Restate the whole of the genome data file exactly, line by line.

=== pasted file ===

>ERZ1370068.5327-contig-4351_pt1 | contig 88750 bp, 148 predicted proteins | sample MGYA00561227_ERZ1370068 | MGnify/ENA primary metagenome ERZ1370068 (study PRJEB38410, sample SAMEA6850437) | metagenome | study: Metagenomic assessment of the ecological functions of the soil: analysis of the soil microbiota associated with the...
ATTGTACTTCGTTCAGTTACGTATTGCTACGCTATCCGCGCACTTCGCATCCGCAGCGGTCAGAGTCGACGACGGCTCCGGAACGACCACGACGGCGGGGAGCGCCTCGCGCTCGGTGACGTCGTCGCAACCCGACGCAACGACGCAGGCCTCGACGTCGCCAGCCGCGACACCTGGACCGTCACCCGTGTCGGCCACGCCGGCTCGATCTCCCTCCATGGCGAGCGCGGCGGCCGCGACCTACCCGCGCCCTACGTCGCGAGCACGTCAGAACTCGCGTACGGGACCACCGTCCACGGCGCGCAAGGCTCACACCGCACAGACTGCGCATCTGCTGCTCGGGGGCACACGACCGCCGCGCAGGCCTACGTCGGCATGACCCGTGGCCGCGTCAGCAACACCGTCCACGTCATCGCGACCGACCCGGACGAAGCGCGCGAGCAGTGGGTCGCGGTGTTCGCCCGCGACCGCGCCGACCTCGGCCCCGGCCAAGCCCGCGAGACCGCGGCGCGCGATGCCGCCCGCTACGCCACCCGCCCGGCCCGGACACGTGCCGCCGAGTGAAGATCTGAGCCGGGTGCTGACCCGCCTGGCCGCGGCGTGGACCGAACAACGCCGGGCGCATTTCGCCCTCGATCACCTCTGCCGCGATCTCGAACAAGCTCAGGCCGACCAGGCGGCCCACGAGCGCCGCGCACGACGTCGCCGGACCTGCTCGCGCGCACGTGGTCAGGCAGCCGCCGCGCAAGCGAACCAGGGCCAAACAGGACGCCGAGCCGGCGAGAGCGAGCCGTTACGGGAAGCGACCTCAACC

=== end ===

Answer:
>ERZ1370068.5327-contig-4351_pt1 | contig 88750 bp, 148 predicted proteins | sample MGYA00561227_ERZ1370068 | MGnify/ENA primary metagenome ERZ1370068 (study PRJEB38410, sample SAMEA6850437) | metagenome | study: Metagenomic assessment of the ecological functions of the soil: analysis of the soil microbiota associated with the...
ATTGTACTTCGTTCAGTTACGTATTGCTACGCTATCCGCGCACTTCGCATCCGCAGCGGTCAGAGTCGACGACGGCTCCGGAACGACCACGACGGCGGGGAGCGCCTCGCGCTCGGTGACGTCGTCGCAACCCGACGCAACGACGCAGGCCTCGACGTCGCCAGCCGCGACACCTGGACCGTCACCCGTGTCGGCCACGCCGGCTCGATCTCCCTCCATGGCGAGCGCGGCGGCCGCGACCTACCCGCGCCCTACGTCGCGAGCACGTCAGAACTCGCGTACGGGACCACCGTCCACGGCGCGCAAGGCTCACACCGCACAGACTGCGCATCTGCTGCTCGGGGGCACACGACCGCCGCGCAGGCCTACGTCGGCATGACCCGTGGCCGCGTCAGCAACACCGTCCACGTCATCGCGACCGACCCGGACGAAGCGCGCGAGCAGTGGGTCGCGGTGTTCGCCCGCGACCGCGCCGACCTCGGCCCCGGCCAAGCCCGCGAGACCGCGGCGCGCGATGCCGCCCGCTACGCCACCCGCCCGGCCCGGACACGTGCCGCCGAGTGAAGATCTGAGCCGGGTGCTGACCCGCCTGGCCGCGGCGTGGACCGAACAACGCCGGGCGCATTTCGCCCTCGATCACCTCTGCCGCGATCTCGAACAAGCTCAGGCCGACCAGGCGGCCCACGAGCGCCGCGCACGACGTCGCCGGACCTGCTCGCGCGCACGTGGTCAGGCAGCCGCCGCGCAAGCGAACCAGGGCCAAACAGGACGCCGAGCCGGCGAGAGCGAGCCGTTACGGGAAGCGACCTCAACC